Based on its unique mode of action, amivantamab could be a powerful treatment for NSCLC, particularly in patients whose disease has developed resistance. Since the publication of this paper, Janssen has sought Food and Drug Administration approval of amivantamab for treating patients with NSCLCs that contain mutations in the EGFR gene.
What triggers toxic tau?
Alzheimer’s disease, which affects more than 6 million Americans age 65 or older, is typified by the presence of abnormal proteins in brain cells, called amyloid plaques and tau tangles. Treatment for the disease — which remains incurable, with only symptomatic relief available — has focused on the elimination of amyloid plaques and has failed largely in clinical trials. Recently, researchers are looking at tau, a protein that interacts with cellular support elements called microtubules, as a therapeutic target.
In a paper published in the Journal of Biological Chemistry, Alberto Carpentino Soares and colleagues at Janssen Pharmaceuticals studied how endosomal pathways, pathways that sort and deliver cargoes within cells, may take in misfolded tau proteins from the extracellular environment and spread them in a cell, where these proteopathic tau proteins can seed new misfolded tau aggregates. Using drug studies, microscopy and biochemical techniques, the researchers identified the proteins dynamic-1, actin and Rac1 as key players in the spread of toxic tau seeds in cultured cells. The authors also discovered that disruption of the activity of PIKfyve, a protein downstream of Rac1, reduced both the trafficking of toxic tau seeds and the buildup of misfolded tau.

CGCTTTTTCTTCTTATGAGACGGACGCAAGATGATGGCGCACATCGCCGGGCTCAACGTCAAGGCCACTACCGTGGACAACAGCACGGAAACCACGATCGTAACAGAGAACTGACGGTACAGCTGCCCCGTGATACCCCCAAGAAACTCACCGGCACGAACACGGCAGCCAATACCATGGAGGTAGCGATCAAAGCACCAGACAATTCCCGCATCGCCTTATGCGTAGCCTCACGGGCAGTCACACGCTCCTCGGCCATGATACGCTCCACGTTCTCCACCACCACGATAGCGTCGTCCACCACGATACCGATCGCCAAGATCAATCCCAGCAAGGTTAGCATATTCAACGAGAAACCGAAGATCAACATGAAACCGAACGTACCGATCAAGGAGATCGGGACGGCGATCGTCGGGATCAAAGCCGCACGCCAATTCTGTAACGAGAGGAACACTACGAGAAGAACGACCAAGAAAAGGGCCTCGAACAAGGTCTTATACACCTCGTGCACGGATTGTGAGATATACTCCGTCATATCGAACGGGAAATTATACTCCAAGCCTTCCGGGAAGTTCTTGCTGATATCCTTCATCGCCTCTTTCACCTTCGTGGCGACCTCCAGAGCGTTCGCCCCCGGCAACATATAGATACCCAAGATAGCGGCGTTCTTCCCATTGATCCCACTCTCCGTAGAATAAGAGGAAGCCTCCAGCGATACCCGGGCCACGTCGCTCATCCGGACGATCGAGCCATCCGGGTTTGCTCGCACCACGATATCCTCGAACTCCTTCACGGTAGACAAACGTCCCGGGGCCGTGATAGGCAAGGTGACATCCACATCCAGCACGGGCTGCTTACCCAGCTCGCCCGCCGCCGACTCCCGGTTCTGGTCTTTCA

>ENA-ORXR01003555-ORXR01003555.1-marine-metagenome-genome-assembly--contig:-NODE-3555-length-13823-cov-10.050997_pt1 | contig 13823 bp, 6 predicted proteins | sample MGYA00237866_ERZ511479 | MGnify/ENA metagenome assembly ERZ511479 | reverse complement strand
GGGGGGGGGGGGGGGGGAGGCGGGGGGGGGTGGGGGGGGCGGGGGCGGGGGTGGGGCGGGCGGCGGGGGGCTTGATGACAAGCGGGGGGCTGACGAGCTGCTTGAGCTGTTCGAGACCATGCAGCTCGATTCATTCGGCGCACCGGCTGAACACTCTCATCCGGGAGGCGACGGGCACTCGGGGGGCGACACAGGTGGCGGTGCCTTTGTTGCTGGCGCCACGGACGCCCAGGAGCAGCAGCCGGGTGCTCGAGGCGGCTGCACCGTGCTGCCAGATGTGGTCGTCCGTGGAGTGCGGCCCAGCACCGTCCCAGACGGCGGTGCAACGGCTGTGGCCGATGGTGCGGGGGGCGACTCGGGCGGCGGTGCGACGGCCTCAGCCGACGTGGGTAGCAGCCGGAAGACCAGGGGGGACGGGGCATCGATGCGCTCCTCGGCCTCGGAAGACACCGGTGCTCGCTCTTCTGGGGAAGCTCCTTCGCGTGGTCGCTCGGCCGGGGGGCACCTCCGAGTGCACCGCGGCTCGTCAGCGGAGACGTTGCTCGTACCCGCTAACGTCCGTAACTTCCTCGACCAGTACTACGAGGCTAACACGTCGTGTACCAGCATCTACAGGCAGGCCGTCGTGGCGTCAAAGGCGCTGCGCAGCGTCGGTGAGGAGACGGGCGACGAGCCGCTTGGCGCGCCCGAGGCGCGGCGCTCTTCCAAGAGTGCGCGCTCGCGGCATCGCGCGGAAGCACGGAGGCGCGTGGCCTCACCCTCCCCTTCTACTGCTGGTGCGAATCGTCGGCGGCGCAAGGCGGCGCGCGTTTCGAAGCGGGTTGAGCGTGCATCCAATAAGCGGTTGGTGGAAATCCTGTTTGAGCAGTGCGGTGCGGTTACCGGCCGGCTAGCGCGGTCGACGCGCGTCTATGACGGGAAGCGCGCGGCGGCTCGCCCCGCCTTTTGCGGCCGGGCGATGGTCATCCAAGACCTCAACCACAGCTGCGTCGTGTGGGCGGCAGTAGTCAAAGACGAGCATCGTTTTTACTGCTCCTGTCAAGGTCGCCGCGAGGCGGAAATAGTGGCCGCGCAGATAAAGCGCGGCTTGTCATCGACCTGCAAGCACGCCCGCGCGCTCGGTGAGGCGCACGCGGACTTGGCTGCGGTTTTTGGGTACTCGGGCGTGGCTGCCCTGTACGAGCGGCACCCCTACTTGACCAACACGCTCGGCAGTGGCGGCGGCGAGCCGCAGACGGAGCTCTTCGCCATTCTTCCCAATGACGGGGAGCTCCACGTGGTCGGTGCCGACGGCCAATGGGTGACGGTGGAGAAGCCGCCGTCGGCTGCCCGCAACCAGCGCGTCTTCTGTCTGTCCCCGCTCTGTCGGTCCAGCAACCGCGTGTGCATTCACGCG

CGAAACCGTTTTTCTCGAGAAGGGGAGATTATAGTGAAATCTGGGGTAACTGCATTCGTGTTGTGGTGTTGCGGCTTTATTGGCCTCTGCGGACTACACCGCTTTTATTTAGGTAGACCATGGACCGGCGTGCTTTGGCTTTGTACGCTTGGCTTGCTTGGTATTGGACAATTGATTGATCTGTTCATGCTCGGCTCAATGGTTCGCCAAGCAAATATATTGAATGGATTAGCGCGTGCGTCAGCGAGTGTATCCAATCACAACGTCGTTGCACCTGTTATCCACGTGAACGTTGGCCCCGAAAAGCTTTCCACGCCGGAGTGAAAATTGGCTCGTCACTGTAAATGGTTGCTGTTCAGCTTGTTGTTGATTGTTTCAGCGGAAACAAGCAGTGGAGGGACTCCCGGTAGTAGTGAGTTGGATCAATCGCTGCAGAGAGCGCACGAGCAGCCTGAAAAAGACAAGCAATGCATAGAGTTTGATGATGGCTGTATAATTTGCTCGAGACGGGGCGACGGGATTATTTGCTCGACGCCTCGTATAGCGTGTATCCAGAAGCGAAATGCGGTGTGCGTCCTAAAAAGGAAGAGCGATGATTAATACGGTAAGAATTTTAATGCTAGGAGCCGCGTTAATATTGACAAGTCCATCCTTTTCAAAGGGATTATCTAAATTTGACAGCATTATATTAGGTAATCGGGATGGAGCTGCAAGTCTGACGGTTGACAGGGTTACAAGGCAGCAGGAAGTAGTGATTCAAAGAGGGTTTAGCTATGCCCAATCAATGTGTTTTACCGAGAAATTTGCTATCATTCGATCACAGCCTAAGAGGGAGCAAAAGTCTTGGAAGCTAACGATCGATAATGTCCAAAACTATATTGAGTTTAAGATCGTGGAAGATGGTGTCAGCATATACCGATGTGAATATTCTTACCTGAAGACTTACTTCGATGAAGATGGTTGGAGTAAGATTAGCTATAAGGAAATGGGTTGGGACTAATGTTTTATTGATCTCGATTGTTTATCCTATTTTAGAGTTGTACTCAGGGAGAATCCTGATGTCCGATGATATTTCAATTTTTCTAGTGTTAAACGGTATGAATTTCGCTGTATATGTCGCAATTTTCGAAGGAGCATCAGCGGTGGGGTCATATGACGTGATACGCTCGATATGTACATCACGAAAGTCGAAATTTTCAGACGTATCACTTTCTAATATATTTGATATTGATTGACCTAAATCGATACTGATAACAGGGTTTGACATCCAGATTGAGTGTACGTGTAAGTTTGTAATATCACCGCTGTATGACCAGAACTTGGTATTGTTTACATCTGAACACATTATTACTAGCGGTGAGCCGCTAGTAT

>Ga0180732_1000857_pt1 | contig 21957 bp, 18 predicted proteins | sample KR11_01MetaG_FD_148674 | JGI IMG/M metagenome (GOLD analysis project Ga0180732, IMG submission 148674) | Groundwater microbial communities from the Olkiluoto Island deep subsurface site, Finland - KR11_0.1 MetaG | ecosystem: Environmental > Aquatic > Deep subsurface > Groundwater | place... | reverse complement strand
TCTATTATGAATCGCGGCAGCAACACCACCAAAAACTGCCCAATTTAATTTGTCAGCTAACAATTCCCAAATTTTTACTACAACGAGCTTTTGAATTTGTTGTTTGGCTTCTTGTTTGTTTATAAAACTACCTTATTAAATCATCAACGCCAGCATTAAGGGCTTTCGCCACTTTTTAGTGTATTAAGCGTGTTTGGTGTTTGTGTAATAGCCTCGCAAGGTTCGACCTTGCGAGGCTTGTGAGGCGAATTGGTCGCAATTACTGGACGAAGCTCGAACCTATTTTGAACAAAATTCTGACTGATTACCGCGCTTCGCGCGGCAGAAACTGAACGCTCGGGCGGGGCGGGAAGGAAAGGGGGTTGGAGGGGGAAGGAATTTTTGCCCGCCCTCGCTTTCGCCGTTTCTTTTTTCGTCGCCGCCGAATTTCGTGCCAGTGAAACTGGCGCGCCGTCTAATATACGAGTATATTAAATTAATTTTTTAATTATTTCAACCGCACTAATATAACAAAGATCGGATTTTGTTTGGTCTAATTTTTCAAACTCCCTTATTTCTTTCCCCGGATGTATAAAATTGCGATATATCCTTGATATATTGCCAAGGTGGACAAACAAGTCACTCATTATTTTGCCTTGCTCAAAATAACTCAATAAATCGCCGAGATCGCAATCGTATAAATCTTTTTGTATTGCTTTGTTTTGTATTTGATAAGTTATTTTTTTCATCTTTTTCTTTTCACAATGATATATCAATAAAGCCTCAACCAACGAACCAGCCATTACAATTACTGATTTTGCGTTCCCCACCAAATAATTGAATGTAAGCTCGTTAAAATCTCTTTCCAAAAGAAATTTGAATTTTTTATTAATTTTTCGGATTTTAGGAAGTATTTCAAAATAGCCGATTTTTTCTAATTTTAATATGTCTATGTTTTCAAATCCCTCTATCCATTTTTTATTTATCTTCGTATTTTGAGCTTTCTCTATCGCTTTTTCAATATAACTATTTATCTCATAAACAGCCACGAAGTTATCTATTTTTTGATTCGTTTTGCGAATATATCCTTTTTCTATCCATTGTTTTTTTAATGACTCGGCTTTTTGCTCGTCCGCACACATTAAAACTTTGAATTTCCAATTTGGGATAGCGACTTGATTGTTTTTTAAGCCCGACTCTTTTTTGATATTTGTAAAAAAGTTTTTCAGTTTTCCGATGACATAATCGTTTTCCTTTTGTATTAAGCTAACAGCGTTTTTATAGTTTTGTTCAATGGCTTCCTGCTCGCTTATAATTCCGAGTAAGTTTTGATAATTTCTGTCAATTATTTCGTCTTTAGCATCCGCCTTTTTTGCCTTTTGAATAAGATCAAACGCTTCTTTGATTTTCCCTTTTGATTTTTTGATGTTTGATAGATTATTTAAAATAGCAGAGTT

This work shows that tau aggregates can be internalized by a process involving endosomes and that the consequences of their internalization can be altered using pharmacological compounds, which may represent a promising therapy for the treatment of Alzheimer’s disease and other tauopathies.
Archaic enzyme creates new phospholipids
Cardiolipins, or CLs, are a class of lipids that assist with the organization of membranes, enzyme functioning and regulation of water in cells. Researchers have studied the biosynthesis of CLs extensively in eukaryotes and bacteria but not in archaea, which have membranes made up of phospholipids that differ structurally from eukaryotes. As a result, cardiolipin biosynthesis processes may differ in archaea.